The Beaked Mussel ranges from southern New South Wales, near Tuross Heads, around southern Australian shores to south-western Western Australia. In Victoria near Lorne and Apollo Bay, it is the most dominant organism on many rocky shores (NSW, VIC, TAS, SA, WA).Features:
A long (36- 40 mm length: height 20 mm), equal-valved mussel, with distinctive umbos (bumps near the hinge area) which form a sharp beak, giving its common name, Beaked Mussel. Both the front end and rear ends are rounded. The sculpture is of fine radial striations, much finer than in the Rough-beaked Mussel, Brachidontes erosus. Other features are the 2-3 teeth on the left valve, and the 1-2 teeth on the right valve. There are also several small denticles (teeth, or bumps) further along the shell edge. The area near the umbos is often eroded. The shell is purplish-black to nearly black, with a bluish black to purple interior. When worn, the shell becomes increasingly purple, most prominent near the umbos.Ecology/Way of Life:
The Beaked Mussel occurs in large, too vast clusters on exposed rocky shores and in crevices below the high-tide mark. It attaches to exposed rock using a thread-like byssus. On southern shores, this mussel occupies any crack in the rock, usually in vast numbers. On some rocky areas sheets of mussels totally cover very large areas.Interaction with Humans/Threats:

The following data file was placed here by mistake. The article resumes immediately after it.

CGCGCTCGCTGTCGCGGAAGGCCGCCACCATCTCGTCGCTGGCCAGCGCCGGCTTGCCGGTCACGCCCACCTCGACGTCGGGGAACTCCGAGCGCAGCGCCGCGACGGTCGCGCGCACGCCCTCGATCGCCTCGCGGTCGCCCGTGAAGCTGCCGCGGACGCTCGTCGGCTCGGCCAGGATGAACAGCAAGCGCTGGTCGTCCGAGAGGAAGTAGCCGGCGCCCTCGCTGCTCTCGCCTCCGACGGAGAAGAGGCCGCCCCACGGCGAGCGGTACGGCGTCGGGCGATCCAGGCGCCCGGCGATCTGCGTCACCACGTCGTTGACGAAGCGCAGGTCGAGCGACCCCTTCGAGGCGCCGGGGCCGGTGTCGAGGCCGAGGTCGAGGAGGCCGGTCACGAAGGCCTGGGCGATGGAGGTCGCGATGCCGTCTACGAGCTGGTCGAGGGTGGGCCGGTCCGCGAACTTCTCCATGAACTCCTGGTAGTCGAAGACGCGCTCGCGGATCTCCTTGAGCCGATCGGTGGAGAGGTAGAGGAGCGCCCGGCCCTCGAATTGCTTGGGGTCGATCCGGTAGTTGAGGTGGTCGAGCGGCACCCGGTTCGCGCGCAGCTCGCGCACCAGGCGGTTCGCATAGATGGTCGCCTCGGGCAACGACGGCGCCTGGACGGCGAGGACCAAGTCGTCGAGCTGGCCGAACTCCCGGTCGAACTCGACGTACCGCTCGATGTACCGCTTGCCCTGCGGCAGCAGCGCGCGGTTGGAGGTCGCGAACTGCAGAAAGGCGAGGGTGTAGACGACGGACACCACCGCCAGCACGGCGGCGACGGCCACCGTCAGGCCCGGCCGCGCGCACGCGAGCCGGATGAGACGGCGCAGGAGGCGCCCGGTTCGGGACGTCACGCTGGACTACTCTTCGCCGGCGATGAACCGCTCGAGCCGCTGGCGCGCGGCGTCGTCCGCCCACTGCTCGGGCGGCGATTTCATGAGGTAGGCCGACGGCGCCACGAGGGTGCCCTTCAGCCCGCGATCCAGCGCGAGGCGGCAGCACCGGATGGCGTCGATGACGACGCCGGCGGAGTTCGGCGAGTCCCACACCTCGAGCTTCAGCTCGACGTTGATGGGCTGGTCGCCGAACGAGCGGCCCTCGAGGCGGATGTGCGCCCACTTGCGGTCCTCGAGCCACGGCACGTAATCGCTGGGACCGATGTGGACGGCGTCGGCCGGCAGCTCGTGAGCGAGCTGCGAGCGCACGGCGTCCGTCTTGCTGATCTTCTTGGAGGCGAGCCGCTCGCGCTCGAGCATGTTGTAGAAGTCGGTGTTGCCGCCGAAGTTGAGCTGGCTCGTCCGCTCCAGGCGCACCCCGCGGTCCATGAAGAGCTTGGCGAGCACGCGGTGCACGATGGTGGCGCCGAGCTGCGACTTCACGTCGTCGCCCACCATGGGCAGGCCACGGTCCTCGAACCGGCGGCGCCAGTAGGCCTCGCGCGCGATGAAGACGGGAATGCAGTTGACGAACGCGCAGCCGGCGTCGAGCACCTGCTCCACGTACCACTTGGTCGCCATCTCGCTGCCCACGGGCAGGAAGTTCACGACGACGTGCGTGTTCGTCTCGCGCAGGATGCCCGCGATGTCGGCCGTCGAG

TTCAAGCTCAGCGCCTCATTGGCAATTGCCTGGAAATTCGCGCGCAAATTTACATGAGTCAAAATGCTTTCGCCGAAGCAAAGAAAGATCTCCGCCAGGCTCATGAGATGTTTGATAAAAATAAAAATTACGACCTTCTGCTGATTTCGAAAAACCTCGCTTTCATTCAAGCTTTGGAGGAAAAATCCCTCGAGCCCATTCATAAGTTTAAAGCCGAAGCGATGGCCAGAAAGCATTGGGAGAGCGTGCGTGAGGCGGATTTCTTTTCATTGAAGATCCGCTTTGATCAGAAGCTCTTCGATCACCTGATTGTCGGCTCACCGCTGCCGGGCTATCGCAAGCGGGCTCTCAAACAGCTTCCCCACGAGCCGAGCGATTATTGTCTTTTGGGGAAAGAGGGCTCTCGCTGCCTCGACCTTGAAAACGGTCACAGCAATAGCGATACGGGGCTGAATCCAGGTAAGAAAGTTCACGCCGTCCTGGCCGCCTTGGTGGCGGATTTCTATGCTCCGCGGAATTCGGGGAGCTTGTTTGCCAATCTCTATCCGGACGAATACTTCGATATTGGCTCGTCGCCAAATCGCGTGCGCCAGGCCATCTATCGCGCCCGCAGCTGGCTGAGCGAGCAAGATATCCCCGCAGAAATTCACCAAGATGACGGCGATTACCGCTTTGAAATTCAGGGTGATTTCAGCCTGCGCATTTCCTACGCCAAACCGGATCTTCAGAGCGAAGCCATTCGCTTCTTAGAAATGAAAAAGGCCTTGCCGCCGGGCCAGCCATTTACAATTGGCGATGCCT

The Beaked Mussel is so common on some Victorian shores that it is hard to believe that there could be any threat to it.Other Comments:
Other Names: Mytilus rostratus, Brachyodontes rostratus, Dunker 1857, Austromytilus rostratus, Brachyodontes rostratus. Further Reading:
Bennett, I. (1987). W.J. Dakin's classic study: Australian Seashores. p. 314-5, Angus & Robertson.
Davey, K. (1988). A Photographic Guide to Seashore Life of Australia. p. 123, New Holland Press.
Edgar, G.J. (1997). Australian Marine Life: the plants and animals of temperate waters. p.287, Reed.
Macpherson, J.H. & Gabriel, C.J. (1962). Marine Molluscs of Victoria. p.289, Melbourne Univ. Press.
Marine Research Group of Victoria. (1984). Coastal Invertebrates of Victoria: an atlas of selected species. p.83, Museum of Victoria.
Shepherd, S.A. & Thomas, I.M. (1989). Marine Invertebrates of Southern Australia. pt. II. p.634, South Aust. Govt. Press.
Text, map & photograph by Keith DaveySponsorship welcomed:
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